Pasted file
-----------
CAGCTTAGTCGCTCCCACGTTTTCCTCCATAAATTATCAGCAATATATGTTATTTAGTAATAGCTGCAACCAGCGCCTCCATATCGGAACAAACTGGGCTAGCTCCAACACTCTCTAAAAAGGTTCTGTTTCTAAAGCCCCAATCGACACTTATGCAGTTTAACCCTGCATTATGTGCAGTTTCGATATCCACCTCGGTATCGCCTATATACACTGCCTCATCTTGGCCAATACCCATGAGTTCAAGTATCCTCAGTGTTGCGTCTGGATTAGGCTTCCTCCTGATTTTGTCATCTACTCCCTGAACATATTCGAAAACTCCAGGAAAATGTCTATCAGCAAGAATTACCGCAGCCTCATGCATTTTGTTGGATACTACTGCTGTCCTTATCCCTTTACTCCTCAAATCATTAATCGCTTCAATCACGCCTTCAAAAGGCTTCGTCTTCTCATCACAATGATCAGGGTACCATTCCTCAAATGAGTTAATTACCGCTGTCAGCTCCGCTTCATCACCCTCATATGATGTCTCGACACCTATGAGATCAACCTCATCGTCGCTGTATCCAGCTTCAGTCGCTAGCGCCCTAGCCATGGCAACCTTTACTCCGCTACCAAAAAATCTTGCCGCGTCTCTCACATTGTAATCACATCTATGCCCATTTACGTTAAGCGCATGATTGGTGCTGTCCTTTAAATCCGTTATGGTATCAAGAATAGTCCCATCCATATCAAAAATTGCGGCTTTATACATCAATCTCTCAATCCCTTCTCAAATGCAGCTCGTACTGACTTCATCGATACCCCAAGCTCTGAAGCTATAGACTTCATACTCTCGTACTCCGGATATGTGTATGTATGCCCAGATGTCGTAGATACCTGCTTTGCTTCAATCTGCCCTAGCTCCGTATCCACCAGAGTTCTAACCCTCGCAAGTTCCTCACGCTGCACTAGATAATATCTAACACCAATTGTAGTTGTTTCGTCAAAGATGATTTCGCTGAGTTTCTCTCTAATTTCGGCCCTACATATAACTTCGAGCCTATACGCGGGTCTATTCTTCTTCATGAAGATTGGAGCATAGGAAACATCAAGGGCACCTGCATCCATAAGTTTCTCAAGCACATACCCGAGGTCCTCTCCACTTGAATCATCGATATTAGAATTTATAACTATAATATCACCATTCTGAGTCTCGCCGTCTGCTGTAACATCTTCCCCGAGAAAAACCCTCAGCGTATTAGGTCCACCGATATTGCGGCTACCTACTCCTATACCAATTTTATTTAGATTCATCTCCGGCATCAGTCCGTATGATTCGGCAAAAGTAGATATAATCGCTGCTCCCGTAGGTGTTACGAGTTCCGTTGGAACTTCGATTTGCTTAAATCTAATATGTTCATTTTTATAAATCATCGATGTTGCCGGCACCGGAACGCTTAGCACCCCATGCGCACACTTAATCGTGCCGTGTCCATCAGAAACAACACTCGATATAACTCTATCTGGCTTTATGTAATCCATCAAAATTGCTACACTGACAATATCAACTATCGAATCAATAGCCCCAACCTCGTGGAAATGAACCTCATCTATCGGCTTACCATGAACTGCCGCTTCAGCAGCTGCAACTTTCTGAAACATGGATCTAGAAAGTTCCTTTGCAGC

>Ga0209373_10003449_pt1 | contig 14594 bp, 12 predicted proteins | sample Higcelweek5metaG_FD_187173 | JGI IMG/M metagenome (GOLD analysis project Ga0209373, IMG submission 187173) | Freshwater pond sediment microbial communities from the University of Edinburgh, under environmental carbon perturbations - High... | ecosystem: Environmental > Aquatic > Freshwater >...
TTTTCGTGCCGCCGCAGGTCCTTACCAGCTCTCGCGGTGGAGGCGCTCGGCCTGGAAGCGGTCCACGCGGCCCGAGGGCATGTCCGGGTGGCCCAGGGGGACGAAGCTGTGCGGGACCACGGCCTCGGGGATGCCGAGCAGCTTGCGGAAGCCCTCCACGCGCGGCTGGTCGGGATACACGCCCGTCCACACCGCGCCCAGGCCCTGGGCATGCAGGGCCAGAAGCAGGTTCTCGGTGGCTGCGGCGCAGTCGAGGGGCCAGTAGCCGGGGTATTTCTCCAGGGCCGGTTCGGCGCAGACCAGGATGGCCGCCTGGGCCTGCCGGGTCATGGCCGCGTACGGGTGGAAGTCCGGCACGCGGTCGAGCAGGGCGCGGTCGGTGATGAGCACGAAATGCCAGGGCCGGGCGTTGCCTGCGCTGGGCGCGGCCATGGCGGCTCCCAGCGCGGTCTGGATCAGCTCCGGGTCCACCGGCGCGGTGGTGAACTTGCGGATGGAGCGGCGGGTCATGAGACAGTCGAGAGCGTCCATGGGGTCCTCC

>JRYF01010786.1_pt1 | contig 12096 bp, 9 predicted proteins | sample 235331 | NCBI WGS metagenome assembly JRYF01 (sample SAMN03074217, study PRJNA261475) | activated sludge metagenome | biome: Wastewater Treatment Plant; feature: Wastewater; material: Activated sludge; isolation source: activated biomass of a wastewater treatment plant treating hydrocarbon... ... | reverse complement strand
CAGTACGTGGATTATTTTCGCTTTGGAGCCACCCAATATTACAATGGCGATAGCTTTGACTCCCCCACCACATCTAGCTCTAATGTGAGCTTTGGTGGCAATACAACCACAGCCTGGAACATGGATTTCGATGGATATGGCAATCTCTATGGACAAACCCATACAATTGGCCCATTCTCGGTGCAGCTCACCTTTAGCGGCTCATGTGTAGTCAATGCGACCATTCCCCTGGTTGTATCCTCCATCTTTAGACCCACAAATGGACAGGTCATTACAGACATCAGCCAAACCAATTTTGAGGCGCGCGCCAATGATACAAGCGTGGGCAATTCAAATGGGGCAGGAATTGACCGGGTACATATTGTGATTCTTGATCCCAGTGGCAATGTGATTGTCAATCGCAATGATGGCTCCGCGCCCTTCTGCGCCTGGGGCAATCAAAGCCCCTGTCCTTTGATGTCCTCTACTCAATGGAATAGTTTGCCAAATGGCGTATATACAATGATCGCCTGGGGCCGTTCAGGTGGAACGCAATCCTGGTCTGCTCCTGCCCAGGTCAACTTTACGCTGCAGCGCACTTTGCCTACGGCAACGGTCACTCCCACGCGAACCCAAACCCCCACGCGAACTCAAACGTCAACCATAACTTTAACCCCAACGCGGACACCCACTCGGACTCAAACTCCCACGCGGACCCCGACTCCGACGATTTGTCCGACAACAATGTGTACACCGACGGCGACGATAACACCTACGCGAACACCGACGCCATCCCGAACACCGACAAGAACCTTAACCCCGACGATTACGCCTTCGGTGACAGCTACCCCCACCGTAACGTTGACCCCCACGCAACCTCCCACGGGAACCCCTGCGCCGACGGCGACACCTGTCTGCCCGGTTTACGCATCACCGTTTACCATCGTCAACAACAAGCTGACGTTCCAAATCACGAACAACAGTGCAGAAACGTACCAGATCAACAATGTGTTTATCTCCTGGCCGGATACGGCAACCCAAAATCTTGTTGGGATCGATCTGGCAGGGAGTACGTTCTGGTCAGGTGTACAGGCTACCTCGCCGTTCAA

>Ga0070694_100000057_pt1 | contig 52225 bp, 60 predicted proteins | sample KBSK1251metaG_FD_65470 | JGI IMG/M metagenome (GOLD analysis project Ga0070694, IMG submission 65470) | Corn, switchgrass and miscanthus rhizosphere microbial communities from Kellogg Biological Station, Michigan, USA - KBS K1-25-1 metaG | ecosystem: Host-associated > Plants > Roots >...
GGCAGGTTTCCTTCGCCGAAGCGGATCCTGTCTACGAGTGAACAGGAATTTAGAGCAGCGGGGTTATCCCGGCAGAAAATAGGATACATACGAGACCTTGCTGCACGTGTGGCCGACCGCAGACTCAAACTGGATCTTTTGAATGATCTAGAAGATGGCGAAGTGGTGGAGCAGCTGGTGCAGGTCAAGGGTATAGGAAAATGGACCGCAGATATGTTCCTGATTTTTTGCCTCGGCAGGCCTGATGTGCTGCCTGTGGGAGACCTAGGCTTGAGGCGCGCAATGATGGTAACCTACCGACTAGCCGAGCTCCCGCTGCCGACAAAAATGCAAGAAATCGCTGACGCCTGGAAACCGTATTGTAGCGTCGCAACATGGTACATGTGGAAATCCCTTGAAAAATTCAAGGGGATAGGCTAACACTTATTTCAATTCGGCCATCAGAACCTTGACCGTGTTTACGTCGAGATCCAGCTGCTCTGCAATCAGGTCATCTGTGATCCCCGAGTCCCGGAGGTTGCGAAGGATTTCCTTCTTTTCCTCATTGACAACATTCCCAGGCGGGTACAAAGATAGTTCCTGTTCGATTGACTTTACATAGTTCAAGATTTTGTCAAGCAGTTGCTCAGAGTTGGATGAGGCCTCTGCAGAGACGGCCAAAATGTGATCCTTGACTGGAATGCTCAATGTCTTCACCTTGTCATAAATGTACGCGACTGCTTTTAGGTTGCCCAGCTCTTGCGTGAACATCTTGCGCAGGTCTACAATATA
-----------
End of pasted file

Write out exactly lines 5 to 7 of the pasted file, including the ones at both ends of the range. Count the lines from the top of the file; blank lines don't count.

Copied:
CAGTACGTGGATTATTTTCGCTTTGGAGCCACCCAATATTACAATGGCGATAGCTTTGACTCCCCCACCACATCTAGCTCTAATGTGAGCTTTGGTGGCAATACAACCACAGCCTGGAACATGGATTTCGATGGATATGGCAATCTCTATGGACAAACCCATACAATTGGCCCATTCTCGGTGCAGCTCACCTTTAGCGGCTCATGTGTAGTCAATGCGACCATTCCCCTGGTTGTATCCTCCATCTTTAGACCCACAAATGGACAGGTCATTACAGACATCAGCCAAACCAATTTTGAGGCGCGCGCCAATGATACAAGCGTGGGCAATTCAAATGGGGCAGGAATTGACCGGGTACATATTGTGATTCTTGATCCCAGTGGCAATGTGATTGTCAATCGCAATGATGGCTCCGCGCCCTTCTGCGCCTGGGGCAATCAAAGCCCCTGTCCTTTGATGTCCTCTACTCAATGGAATAGTTTGCCAAATGGCGTATATACAATGATCGCCTGGGGCCGTTCAGGTGGAACGCAATCCTGGTCTGCTCCTGCCCAGGTCAACTTTACGCTGCAGCGCACTTTGCCTACGGCAACGGTCACTCCCACGCGAACCCAAACCCCCACGCGAACTCAAACGTCAACCATAACTTTAACCCCAACGCGGACACCCACTCGGACTCAAACTCCCACGCGGACCCCGACTCCGACGATTTGTCCGACAACAATGTGTACACCGACGGCGACGATAACACCTACGCGAACACCGACGCCATCCCGAACACCGACAAGAACCTTAACCCCGACGATTACGCCTTCGGTGACAGCTACCCCCACCGTAACGTTGACCCCCACGCAACCTCCCACGGGAACCCCTGCGCCGACGGCGACACCTGTCTGCCCGGTTTACGCATCACCGTTTACCATCGTCAACAACAAGCTGACGTTCCAAATCACGAACAACAGTGCAGAAACGTACCAGATCAACAATGTGTTTATCTCCTGGCCGGATACGGCAACCCAAAATCTTGTTGGGATCGATCTGGCAGGGAGTACGTTCTGGTCAGGTGTACAGGCTACCTCGCCGTTCAA

>Ga0070694_100000057_pt1 | contig 52225 bp, 60 predicted proteins | sample KBSK1251metaG_FD_65470 | JGI IMG/M metagenome (GOLD analysis project Ga0070694, IMG submission 65470) | Corn, switchgrass and miscanthus rhizosphere microbial communities from Kellogg Biological Station, Michigan, USA - KBS K1-25-1 metaG | ecosystem: Host-associated > Plants > Roots >...
GGCAGGTTTCCTTCGCCGAAGCGGATCCTGTCTACGAGTGAACAGGAATTTAGAGCAGCGGGGTTATCCCGGCAGAAAATAGGATACATACGAGACCTTGCTGCACGTGTGGCCGACCGCAGACTCAAACTGGATCTTTTGAATGATCTAGAAGATGGCGAAGTGGTGGAGCAGCTGGTGCAGGTCAAGGGTATAGGAAAATGGACCGCAGATATGTTCCTGATTTTTTGCCTCGGCAGGCCTGATGTGCTGCCTGTGGGAGACCTAGGCTTGAGGCGCGCAATGATGGTAACCTACCGACTAGCCGAGCTCCCGCTGCCGACAAAAATGCAAGAAATCGCTGACGCCTGGAAACCGTATTGTAGCGTCGCAACATGGTACATGTGGAAATCCCTTGAAAAATTCAAGGGGATAGGCTAACACTTATTTCAATTCGGCCATCAGAACCTTGACCGTGTTTACGTCGAGATCCAGCTGCTCTGCAATCAGGTCATCTGTGATCCCCGAGTCCCGGAGGTTGCGAAGGATTTCCTTCTTTTCCTCATTGACAACATTCCCAGGCGGGTACAAAGATAGTTCCTGTTCGATTGACTTTACATAGTTCAAGATTTTGTCAAGCAGTTGCTCAGAGTTGGATGAGGCCTCTGCAGAGACGGCCAAAATGTGATCCTTGACTGGAATGCTCAATGTCTTCACCTTGTCATAAATGTACGCGACTGCTTTTAGGTTGCCCAGCTCTTGCGTGAACATCTTGCGCAGGTCTACAATATA